Mold section header

Mould (also spelled as mold) and fungal spores are ubiquitous (that means they are practically everywhere). Fungal spores are typically present indoors by travelling in the air from outdoors. However, mould growth should not be able to establish itself indoors in normal conditions.

Mould needs 3 conditions to grow: a growth medium (such as drywall, wood, even dirt), temperature ideally between 20-30oC but can grow from 5-40oC, and moisture. Indoor environments always have ample growth mediums, and temperature is typically in the ideal growth range. The presence of moisture, such as through flooding or even very high humidity, can turn an indoor environment into an ideal environment for mould growth.

Mould can be both an irritant and an allergen. Not all mould exposures result in irritation. Not all moulds are allergenic (allergy-causing).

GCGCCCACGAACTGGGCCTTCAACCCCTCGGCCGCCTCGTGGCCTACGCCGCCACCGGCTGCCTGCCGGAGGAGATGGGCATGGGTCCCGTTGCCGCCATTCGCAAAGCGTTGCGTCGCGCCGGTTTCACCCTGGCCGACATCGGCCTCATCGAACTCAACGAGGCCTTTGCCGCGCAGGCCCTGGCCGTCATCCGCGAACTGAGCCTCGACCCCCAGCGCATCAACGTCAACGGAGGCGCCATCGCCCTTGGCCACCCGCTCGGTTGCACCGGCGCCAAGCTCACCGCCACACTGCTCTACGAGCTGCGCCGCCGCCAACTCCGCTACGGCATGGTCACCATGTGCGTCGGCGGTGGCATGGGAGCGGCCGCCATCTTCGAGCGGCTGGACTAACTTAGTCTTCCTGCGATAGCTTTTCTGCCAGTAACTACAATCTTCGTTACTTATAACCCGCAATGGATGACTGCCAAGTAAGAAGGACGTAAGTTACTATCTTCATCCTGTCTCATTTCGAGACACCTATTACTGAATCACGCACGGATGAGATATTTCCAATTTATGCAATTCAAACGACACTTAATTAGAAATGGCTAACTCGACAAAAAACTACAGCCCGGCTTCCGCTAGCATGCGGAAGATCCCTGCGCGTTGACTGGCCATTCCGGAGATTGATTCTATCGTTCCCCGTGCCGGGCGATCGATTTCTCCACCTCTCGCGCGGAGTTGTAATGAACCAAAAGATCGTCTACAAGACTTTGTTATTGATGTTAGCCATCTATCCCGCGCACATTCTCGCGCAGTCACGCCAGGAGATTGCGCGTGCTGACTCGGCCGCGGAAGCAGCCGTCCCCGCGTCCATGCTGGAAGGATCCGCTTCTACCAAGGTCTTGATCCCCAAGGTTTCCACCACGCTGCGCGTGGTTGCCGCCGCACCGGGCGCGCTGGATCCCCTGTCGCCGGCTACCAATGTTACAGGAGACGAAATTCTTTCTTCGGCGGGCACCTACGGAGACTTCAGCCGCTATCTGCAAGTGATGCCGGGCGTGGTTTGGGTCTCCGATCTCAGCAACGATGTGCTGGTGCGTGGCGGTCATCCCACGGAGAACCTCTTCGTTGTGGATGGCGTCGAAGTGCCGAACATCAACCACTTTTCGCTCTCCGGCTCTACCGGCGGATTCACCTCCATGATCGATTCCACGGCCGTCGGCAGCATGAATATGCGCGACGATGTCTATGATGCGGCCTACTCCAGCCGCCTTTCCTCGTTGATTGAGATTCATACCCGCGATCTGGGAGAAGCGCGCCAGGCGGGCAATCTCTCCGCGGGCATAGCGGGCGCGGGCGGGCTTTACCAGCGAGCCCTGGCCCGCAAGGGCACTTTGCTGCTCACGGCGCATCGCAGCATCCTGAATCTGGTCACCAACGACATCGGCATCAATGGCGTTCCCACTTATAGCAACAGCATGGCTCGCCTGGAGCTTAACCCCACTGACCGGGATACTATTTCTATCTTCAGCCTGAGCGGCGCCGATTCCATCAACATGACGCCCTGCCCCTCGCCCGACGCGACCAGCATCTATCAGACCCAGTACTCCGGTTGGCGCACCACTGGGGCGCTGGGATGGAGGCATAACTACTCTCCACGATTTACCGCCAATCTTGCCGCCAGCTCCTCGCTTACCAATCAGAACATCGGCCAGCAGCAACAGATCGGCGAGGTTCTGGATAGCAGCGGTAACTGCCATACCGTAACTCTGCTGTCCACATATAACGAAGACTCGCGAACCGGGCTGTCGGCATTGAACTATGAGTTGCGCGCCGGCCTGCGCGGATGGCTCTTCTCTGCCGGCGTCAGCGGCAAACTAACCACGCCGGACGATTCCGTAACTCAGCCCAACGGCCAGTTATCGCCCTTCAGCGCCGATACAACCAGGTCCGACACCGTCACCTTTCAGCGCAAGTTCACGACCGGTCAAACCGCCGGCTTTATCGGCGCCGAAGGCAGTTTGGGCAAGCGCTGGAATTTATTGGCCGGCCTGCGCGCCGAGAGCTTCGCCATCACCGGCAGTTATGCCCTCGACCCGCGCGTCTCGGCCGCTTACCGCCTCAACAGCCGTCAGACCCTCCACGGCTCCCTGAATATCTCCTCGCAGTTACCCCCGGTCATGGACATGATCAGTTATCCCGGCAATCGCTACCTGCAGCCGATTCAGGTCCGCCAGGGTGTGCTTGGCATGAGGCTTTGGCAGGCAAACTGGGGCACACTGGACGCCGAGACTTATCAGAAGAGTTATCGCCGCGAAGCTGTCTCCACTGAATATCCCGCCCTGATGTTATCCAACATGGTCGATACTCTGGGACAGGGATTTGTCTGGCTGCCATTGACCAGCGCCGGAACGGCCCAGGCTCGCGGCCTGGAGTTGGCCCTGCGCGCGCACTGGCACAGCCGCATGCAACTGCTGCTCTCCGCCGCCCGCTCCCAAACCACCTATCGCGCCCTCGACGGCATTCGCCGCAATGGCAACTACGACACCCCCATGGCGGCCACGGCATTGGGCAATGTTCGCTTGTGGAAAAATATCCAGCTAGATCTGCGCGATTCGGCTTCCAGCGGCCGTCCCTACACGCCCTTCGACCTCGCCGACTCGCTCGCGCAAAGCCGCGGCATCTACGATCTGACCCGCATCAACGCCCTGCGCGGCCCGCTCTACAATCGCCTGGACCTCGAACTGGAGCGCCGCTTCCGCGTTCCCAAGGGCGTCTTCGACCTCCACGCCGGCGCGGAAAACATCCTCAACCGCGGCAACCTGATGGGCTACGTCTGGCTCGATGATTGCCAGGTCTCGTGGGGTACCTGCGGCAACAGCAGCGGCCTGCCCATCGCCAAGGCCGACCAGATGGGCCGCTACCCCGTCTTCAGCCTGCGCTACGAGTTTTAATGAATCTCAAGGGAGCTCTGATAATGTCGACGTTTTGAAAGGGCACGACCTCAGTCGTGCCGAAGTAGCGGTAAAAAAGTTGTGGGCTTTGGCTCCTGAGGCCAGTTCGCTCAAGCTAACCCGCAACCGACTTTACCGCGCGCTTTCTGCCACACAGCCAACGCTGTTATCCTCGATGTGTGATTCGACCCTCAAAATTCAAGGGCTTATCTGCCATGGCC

Mould exposure can occur when there is mould growth indoors, as well as when a mould remediation is occurring. Mould growth indoors should be promptly removed, with the greatest care and appropriate procedures and personal protective equipment (PPE) to ensure the safety and health of all who are working in the area.


OHSCO: Moulds – Workplace Guidelines for Recognition, Assessment, and Control

Mould Remediation (infographic)

Ontario Ministry of Labour, Immigration, Training and Skills Development: Alert: Mould in Workplace Buildings

Mould Abatement Guideline (Environmental Abatement Council of Canada (EACC))

Mould Guidelines for the Canadian Construction Industry (Canadian Construction Association (CCA))

Mould (Health Canada)

Indoor Air Quality - Mould and Fungi (Canadian Centre for Occupational Health & Safety (CCOHS)):